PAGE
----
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But I couldn’t imagine how Petrov’s occupational skills could be used here. Well, maybe I could. The Russians had a long history of sending agents out to the four corners of the world to find and kill dissidents and traitors who’d gotten out of Russia. That’s what SMERSH was about, and that could explain why Petrov was here. But even though the Russians had whacked dissidents all over the planet, including England, they hadn’t done that here, but if they did and got caught, the shit would really hit the fan.
On the other hand, the Russians were getting ballsy again, and Putin, formerly of the KGB, was beating his bare chest and growling a lot. You can change the name of the KGB to the SVR, but that didn’t change anything.
All of this, however, is not my problem or my job anymore. Let somebody else worry about what Petrov is up to. My job is to follow the target, record and report. I’m not a bloodhound anymore; I’m the second dog in a dogsled team. Follow that asshole.
And yet… well, Vasily Petrov has aroused my detective instincts. Unfortunately, whenever that happens, I usually get in trouble.
Tess asked me, “What are you thinking about?”
“A pastrami sandwich.”
She replied, “A warhorse put out to pasture doesn’t think about the pasture.”
I didn’t reply.
“He thinks about the battlefield.”
I suggested, “Pay attention to the target.”
“Yes, sir.”
CHAPTER FOUR
We crossed into Suffolk County, still heading east toward the end of Long Island, following the Mercedes with Dmitry at the wheel, Igor riding shotgun, and Petrov and Fradkov in the back seat.
Possibly this was a wild-goose chase to draw half the team away from the Russian U.N. Mission. Our Bureau car radios and our hand-helds didn’t work out here, but our Nextel radio feature did, so I blinged the other half of my surveillance team who were still on 67th Street, but they had nothing unusual to report. Kenny Hieb, who was my assistant team leader, also informed me that no one at 26 Fed was able to ID Igor from the PD surveillance tape, but they were working on it. The FBI never sleeps, but things move a little slower on weekends and holidays.
I let my team know we were in Suffolk County, following the target, and would not be returning to their location for a while, if at all. I also advised Kenny to request an additional team to make sure the Mission was covered.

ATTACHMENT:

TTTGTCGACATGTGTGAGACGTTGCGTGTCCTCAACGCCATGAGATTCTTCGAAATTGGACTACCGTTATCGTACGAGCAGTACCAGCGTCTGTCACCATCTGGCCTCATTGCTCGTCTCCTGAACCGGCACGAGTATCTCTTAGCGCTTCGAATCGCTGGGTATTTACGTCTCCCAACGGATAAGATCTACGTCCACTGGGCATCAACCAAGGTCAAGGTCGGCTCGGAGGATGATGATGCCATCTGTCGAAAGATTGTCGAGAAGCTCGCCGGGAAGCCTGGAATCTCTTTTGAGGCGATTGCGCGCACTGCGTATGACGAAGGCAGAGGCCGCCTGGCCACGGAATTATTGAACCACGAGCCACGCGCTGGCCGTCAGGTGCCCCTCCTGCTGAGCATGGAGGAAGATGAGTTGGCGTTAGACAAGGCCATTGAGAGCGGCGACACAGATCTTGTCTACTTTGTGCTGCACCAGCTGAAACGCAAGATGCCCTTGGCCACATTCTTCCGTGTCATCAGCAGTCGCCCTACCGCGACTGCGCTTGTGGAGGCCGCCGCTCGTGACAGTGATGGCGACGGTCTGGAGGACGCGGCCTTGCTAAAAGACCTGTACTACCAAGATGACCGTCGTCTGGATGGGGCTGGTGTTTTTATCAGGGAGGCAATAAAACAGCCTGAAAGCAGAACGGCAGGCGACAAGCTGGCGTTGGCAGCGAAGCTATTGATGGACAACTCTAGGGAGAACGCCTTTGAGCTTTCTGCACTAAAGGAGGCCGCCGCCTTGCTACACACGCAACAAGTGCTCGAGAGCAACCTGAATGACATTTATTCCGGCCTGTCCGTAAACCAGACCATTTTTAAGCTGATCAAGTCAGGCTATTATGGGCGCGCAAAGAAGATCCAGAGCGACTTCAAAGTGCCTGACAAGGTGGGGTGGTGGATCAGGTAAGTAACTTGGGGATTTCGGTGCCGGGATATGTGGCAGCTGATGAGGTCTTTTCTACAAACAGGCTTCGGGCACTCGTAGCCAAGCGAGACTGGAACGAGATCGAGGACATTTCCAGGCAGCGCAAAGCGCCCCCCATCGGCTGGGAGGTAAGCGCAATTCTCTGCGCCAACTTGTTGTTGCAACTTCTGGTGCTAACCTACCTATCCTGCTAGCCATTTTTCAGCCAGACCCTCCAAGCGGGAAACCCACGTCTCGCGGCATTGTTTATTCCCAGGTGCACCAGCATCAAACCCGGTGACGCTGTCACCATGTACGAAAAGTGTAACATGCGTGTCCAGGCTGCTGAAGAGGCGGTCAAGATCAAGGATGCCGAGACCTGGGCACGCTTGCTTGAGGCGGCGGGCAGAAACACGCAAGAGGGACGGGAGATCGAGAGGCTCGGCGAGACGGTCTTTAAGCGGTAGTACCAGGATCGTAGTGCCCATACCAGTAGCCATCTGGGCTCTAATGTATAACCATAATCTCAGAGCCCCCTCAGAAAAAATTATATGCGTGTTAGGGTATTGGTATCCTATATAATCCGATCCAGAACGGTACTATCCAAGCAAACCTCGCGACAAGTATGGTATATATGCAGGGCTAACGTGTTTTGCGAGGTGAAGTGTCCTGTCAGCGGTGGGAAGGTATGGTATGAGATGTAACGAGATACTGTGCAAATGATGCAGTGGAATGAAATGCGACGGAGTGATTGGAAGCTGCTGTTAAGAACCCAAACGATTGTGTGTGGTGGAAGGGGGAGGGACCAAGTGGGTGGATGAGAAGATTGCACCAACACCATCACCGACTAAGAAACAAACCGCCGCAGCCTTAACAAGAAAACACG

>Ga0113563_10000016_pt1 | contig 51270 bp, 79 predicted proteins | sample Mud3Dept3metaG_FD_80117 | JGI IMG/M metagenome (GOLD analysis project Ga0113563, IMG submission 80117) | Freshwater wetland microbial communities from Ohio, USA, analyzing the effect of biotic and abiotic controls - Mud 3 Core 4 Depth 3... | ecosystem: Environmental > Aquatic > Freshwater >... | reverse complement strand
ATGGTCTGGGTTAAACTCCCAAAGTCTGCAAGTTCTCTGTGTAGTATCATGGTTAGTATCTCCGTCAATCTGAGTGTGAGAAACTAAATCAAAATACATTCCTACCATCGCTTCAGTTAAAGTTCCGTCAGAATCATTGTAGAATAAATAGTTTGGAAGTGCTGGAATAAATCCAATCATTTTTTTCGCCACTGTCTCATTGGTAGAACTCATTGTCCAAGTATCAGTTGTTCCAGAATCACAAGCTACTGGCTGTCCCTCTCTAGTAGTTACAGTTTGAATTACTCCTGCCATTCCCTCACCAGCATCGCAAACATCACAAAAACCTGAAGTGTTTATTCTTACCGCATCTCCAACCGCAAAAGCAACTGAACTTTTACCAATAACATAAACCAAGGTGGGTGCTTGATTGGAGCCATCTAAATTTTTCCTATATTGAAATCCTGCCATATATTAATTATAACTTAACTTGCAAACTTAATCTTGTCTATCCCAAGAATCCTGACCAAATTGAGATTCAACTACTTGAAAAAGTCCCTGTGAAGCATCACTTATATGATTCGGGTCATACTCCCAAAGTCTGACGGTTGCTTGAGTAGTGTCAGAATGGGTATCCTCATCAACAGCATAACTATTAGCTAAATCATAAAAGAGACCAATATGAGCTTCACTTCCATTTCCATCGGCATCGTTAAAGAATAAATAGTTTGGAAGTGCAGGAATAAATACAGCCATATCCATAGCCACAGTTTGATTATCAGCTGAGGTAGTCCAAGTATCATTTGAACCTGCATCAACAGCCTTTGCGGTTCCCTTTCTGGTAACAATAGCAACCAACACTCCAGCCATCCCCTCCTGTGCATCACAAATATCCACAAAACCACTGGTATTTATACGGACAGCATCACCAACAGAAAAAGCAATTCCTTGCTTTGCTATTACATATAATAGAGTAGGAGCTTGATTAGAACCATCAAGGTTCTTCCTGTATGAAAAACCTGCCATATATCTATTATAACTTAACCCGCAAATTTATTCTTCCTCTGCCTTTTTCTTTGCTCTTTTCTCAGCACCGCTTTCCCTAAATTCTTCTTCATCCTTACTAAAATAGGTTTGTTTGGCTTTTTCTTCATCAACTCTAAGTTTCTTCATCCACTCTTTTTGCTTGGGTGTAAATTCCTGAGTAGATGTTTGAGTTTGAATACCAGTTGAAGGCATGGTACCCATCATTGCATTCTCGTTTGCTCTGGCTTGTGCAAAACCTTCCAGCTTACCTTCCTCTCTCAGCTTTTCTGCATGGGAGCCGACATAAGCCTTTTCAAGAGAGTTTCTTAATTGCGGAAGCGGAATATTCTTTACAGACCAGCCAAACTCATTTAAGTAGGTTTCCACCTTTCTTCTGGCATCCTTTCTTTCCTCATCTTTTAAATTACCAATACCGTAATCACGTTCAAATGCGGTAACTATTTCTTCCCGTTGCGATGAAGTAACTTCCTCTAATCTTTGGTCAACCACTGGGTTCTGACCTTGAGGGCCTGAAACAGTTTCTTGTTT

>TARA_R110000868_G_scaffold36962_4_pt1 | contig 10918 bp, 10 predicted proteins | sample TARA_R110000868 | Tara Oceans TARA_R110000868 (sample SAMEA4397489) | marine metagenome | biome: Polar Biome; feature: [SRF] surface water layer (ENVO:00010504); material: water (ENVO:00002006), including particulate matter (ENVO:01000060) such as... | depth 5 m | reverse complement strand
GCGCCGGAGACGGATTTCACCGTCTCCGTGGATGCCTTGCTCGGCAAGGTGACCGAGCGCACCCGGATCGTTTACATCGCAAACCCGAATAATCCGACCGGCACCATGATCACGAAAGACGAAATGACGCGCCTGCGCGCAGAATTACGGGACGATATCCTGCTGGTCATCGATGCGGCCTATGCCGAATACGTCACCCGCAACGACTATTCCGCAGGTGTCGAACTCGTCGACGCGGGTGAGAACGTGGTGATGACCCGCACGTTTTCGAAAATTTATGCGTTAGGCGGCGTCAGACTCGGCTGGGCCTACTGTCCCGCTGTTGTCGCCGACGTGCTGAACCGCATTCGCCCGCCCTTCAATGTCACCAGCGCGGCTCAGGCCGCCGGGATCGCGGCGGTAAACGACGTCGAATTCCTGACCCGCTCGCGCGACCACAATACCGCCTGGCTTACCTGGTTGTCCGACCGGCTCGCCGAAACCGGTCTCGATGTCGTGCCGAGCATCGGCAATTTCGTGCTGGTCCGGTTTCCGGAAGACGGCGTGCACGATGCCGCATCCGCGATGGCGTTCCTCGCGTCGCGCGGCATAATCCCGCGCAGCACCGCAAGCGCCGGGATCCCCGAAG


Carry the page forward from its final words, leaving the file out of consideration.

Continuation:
We were now beyond comfortable commuting distance to Manhattan and the suburbs began to thin out. I looked at the fuel gauge and saw we could make it all the way to Montauk Point if we had to. I assumed the Mercedes could do the same, so there’d be no gas station stops unless Ms. Faraday had to pee again.
We were now about fifty road miles from Manhattan, and I let Tess know, “There’s a Russian oligarch, Georgi Tamorov, who has a big oceanfront house in Southampton. Petrov has been Tamorov’s guest a few times.”
“Do we still get relieved at four?”
“We can ask. But it’s Sunday and I think we’re it.”
“What if they stay overnight?”
“We take turns sleeping in the minivan.” I asked her, “Haven’t you been doing this awhile?”
“I never did an overnight.” She informed me, “Grant is flying in tomorrow morning.”
I reminded her, “We are protecting the homeland. Sometimes the hours are not convenient.”
“Don’t be sarcastic.”
“Are you sure you want this job?”
“I am.”
“And what does Grant want?”
“That’s none of your business. But since you asked, he’s not happy about this.”
“I’m disappointed in him.”
She thought a moment, then said, “I’m sure it’s easier if both spouses are in the same business.”
I didn’t reply.
A few miles later, she asked me, “Am I making a mistake? I mean about wanting to be an FBI agent?”
“Look inside. Your inner light will guide you.”
“That’s stupid.”
“That’s correct.”
We traveled in silence awhile, then Tess informed me, “I’ve applied for a gun permit.”
“Holy shit.”
“What is that supposed to mean?”
“Sorry. That just slipped out.”
“Be serious, John. I need to know if I have what it takes to carry and use a gun.”
“I’m sure you do.”
“Have you ever used your gun?”
“Now and then.”
“Did you ever… you know, shoot anyone?”
“What do you hear?”
“I heard you were shot three times.”
“All on the same day.”
“Did you get them?”
“No.”
“Do you want to talk about this?”
“Not at this moment.”
“Okay.” She asked me, “Do you have any tips? I mean for when I go to Quantico and take the Pistol Qualification Course.”
“You’ll do fine on the Q Course. But here’s a tip for when you’re going to a real gunfight. Borrow money from the agents with you. It gives them an added incentive to protect you.”
She laughed.
“Remember,” I continued helpfully, “anything worth shooting is worth shooting twice. Ammo is cheap. And if your shooting stance is good, you’re probably not moving fast enough.”
Tess nodded, then glanced at me.
I went on, “When approaching a suspect, watch their hands. Hands kill. In God we trust. Everyone else, keep your hands where I can see them. Be polite. Be professional. But have a plan to kill everyone you meet.”
Tess again glanced at me, probably wondering how anyone so clever got plugged three times. I wonder about that myself. Shit happens.
I concluded, “Use a gun that works every time. As George Washington said, ‘All skill is in vain when an angel pisses in the flintlock of your musket.’ ”